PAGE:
Indians Use Cow Dung Lamps for Diwali to Boycott Chinese-Made Lights

Hindu devotees light oil lamps at Baluwa Ghat during the 'Dev Deepawali' festival in Allahabad on November 28, 2012. 'Dev Deepawali' is observed on the full moon day (Purnima) in the month of Kartik in a traditional Hindu calendar and is the Diwali of the Devas or Gods. AFP PHOTO/ …
Sanjay Kanojia/AFP via Getty Images

A government advisory body in India recently launched a campaign to boycott Chinese-made plastic lights for the upcoming Hindu festival of Diwali in favor of domestically manufactured oil lamps made of cow dung.

The campaign is headed by Rashtriya Kamdhenu Aayog (RKA), an apex advisory body established by India’s Ministry of Fisheries, Animal Husbandry, and Dairying. RKA is run by Indian Prime Minister Narendra Modi’s Hindu nationalist ruling party, the right-wing Bharatiya Janata Party (BJP).

“The RKA hopes to produce some 330 million oil lamps, known as diyas, each of which will cost between 4 rupees and 20 rupees (US$0.05 to US$0.25),” the South China Morning Post (SCMP) reported on Monday.

Over 15 Indian states have agreed to participate in the boycott, including Uttar Pradesh and Madhya Pradesh, Gujarat, Kerala, and Tamil Nadu. The Uttar Pradesh city of Ayodhya expects to light an estimated 300,000 cow dung diyas, or earthen lamps filled with oil, for Diwali on November 14.

Diwali is India’s largest religious festival. Known as the Hindu festival of lights, Diwali symbolizes the spiritual victory of light over darkness, good over evil, and knowledge over ignorance. It is celebrated by India’s Hindus, who constitute nearly eight in ten people out of India’s population of 1.3 billion, as well as India’s Sikhs and Jains.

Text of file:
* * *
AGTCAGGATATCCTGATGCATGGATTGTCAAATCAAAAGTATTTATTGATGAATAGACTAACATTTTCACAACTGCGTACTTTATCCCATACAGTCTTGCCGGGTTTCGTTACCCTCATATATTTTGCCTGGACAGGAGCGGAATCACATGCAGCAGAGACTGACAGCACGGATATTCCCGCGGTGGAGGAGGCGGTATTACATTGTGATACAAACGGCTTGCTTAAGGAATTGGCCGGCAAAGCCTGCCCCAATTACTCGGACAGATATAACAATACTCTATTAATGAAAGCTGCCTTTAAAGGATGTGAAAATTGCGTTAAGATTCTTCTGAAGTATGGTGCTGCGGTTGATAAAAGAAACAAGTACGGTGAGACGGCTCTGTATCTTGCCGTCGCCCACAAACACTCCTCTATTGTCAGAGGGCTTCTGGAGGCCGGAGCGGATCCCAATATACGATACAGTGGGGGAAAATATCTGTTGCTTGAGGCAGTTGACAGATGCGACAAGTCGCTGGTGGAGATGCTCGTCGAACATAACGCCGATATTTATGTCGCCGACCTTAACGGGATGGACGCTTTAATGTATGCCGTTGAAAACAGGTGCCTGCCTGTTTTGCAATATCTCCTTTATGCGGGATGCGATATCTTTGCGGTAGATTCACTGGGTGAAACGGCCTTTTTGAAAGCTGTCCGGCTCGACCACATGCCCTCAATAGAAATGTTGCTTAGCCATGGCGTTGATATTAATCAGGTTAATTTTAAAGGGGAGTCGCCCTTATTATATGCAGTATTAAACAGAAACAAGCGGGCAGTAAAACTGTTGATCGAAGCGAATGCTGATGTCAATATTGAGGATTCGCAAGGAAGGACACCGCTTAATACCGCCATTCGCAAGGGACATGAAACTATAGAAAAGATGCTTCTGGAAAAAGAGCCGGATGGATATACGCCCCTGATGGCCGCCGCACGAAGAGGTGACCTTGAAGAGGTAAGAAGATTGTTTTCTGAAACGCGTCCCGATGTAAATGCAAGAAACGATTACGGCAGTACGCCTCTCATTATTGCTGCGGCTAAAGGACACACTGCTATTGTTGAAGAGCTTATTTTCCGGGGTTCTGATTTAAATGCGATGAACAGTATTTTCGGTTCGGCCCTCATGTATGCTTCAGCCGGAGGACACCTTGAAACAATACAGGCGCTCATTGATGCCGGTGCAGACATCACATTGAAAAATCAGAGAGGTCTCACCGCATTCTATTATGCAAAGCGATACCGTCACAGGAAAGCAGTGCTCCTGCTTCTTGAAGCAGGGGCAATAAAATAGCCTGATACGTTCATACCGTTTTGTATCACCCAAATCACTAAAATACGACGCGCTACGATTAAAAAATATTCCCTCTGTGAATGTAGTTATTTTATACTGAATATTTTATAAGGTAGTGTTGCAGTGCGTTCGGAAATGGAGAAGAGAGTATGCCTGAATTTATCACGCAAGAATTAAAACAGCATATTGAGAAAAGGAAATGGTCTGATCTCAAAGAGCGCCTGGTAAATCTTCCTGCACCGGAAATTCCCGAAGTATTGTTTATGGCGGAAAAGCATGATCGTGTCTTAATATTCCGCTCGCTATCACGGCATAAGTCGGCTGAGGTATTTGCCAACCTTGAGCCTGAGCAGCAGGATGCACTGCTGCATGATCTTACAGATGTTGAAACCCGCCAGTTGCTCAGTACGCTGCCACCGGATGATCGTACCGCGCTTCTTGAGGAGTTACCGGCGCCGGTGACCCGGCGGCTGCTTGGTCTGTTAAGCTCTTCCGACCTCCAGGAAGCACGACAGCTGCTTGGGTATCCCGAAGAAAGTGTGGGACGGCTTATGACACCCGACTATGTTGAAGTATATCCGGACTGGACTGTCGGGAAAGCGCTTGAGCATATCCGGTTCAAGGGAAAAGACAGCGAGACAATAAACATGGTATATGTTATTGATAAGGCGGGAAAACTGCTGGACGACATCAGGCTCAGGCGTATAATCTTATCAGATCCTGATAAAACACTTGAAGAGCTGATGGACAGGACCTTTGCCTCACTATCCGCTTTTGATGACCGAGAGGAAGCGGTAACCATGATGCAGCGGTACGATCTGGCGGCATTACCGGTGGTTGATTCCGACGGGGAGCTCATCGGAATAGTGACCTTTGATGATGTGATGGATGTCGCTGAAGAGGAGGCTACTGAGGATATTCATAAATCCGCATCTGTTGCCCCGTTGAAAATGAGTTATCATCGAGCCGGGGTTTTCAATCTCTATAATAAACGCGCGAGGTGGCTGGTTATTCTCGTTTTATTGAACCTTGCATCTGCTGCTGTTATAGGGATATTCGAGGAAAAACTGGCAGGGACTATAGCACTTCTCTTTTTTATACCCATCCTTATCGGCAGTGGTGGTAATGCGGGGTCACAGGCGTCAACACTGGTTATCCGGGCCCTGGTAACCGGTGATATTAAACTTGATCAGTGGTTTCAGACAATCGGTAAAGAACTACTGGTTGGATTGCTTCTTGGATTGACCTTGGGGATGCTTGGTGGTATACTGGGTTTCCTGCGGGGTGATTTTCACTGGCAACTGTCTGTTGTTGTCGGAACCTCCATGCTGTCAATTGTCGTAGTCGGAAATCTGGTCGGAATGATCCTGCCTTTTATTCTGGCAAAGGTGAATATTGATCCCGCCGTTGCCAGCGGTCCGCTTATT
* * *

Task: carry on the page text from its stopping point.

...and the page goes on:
Cheap, LED lights made in China have flooded the Indian market in recent years. India imports an estimated 10 billion rupees ($134 million) worth of these lights from China and a handful of other countries each year. This means most Indians use plastic, Chinese-made lamps to celebrate Diwali. An Indian merchant told the SCMP that he sells “a packet of 15 electric Chinese-made diyas for about US$2.”

An ongoing border standoff between India and China along their disputed Himalayan boundary has led to increased economic tensions between the two nations over the past six months, including a general call across India to boycott Chinese products. New Delhi banned 177 Chinese-made apps this past summer and terminated various business contracts with Chinese companies.

The China boycott has been further strengthened by Indian Prime Minister Narendra Modi’s separate call in April for a more “Self-Reliant India.” Modi launched the initiative in response to the Chinese coronavirus pandemic, which he said had exposed India’s overreliance upon China for trade and manufacturing. The prime minister urged Indian businesses to focus on developing domestic supply chains in an effort to become more independent.

New Delhi’s latest anti-China campaign encouraging Indians to produce Diwali lamps out of cow dung has been met with enthusiasm, in part due to the vast abundance of the material in the country. According to the SCMP, India produces nearly two billion kilograms of cow dung a day. Sellers of the cow dung lamps have marketed the items as a healthier, eco-friendly alternative to the Chinese versions, which some allege are made from cheap plastic that may contain toxins.

Diyas in India were traditionally made from earthenware by small-scale artisans for centuries before the onslaught of cheap Chinese products saturated India’s market in recent years, making the handmade lamps less popular. Hindus consider the cow to be a sacred animal and its dung is likewise considered pure, used in ritualistic ceremonies to symbolically cleanse.

China’s state-run Global Times on November 5 commented on the Indian government’s campaign to replace Chinese-made lights with domestically produced diyas for Diwali this year.

“Some may be willing to buy Indian-made products at a much higher price to show their support to their country’s manufacturing sector, while others who cannot afford too much on the festival are expected to have a bad consumer experience with some stinky lights,” the newspaper claimed, falsely implying that the cow dung diyas are more expensive than the Chinese-made versions.

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